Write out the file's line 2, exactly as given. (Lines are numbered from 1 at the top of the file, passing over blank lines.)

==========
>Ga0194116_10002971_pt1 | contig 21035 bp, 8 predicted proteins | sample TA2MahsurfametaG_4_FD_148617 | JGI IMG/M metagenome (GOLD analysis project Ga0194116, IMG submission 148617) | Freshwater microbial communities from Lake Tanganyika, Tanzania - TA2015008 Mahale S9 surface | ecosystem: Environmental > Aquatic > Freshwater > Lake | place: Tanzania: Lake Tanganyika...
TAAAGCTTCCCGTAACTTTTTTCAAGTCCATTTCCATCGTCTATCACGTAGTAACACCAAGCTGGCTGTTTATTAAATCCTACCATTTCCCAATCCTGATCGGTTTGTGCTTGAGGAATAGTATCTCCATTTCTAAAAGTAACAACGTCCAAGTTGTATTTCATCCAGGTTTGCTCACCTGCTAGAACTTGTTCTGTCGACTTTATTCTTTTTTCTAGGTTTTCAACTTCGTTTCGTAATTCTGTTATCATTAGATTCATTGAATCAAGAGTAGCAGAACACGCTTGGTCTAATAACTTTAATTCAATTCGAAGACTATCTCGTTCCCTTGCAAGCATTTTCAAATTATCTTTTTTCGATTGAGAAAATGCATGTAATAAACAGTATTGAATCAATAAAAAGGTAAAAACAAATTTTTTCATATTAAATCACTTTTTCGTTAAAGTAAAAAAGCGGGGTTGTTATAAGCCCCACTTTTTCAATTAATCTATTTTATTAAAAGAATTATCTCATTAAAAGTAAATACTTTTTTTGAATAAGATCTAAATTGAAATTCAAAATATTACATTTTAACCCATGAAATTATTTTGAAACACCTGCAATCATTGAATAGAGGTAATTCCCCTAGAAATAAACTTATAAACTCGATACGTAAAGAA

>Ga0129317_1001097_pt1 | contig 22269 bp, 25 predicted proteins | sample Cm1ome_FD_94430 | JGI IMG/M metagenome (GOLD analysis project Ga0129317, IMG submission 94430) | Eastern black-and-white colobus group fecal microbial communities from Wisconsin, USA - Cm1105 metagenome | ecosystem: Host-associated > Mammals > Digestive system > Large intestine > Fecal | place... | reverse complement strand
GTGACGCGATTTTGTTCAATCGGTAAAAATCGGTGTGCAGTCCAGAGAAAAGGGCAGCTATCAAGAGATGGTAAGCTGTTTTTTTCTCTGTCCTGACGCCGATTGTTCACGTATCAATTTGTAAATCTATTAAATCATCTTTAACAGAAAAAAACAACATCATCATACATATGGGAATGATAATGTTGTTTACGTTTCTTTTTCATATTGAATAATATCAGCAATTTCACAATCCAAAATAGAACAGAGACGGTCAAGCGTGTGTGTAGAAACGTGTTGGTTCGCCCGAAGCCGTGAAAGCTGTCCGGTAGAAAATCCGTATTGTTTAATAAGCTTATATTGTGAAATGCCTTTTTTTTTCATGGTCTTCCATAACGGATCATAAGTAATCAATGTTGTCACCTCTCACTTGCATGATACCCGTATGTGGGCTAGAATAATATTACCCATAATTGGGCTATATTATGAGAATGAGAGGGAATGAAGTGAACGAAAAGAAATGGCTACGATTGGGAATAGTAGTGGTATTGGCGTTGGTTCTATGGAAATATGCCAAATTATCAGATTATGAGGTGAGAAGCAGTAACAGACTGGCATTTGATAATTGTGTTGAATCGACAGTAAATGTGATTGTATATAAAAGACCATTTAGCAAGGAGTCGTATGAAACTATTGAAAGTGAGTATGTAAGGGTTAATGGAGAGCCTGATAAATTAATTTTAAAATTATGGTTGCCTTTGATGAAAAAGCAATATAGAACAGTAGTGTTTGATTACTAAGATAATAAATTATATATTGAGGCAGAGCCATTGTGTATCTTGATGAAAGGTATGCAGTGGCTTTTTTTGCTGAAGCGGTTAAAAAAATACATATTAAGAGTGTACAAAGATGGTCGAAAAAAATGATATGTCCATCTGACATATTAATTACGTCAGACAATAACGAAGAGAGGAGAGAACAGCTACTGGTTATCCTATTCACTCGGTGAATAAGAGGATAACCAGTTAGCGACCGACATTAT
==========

TAAAGCTTCCCGTAACTTTTTTCAAGTCCATTTCCATCGTCTATCACGTAGTAACACCAAGCTGGCTGTTTATTAAATCCTACCATTTCCCAATCCTGATCGGTTTGTGCTTGAGGAATAGTATCTCCATTTCTAAAAGTAACAACGTCCAAGTTGTATTTCATCCAGGTTTGCTCACCTGCTAGAACTTGTTCTGTCGACTTTATTCTTTTTTCTAGGTTTTCAACTTCGTTTCGTAATTCTGTTATCATTAGATTCATTGAATCAAGAGTAGCAGAACACGCTTGGTCTAATAACTTTAATTCAATTCGAAGACTATCTCGTTCCCTTGCAAGCATTTTCAAATTATCTTTTTTCGATTGAGAAAATGCATGTAATAAACAGTATTGAATCAATAAAAAGGTAAAAACAAATTTTTTCATATTAAATCACTTTTTCGTTAAAGTAAAAAAGCGGGGTTGTTATAAGCCCCACTTTTTCAATTAATCTATTTTATTAAAAGAATTATCTCATTAAAAGTAAATACTTTTTTTGAATAAGATCTAAATTGAAATTCAAAATATTACATTTTAACCCATGAAATTATTTTGAAACACCTGCAATCATTGAATAGAGGTAATTCCCCTAGAAATAAACTTATAAACTCGATACGTAAAGAA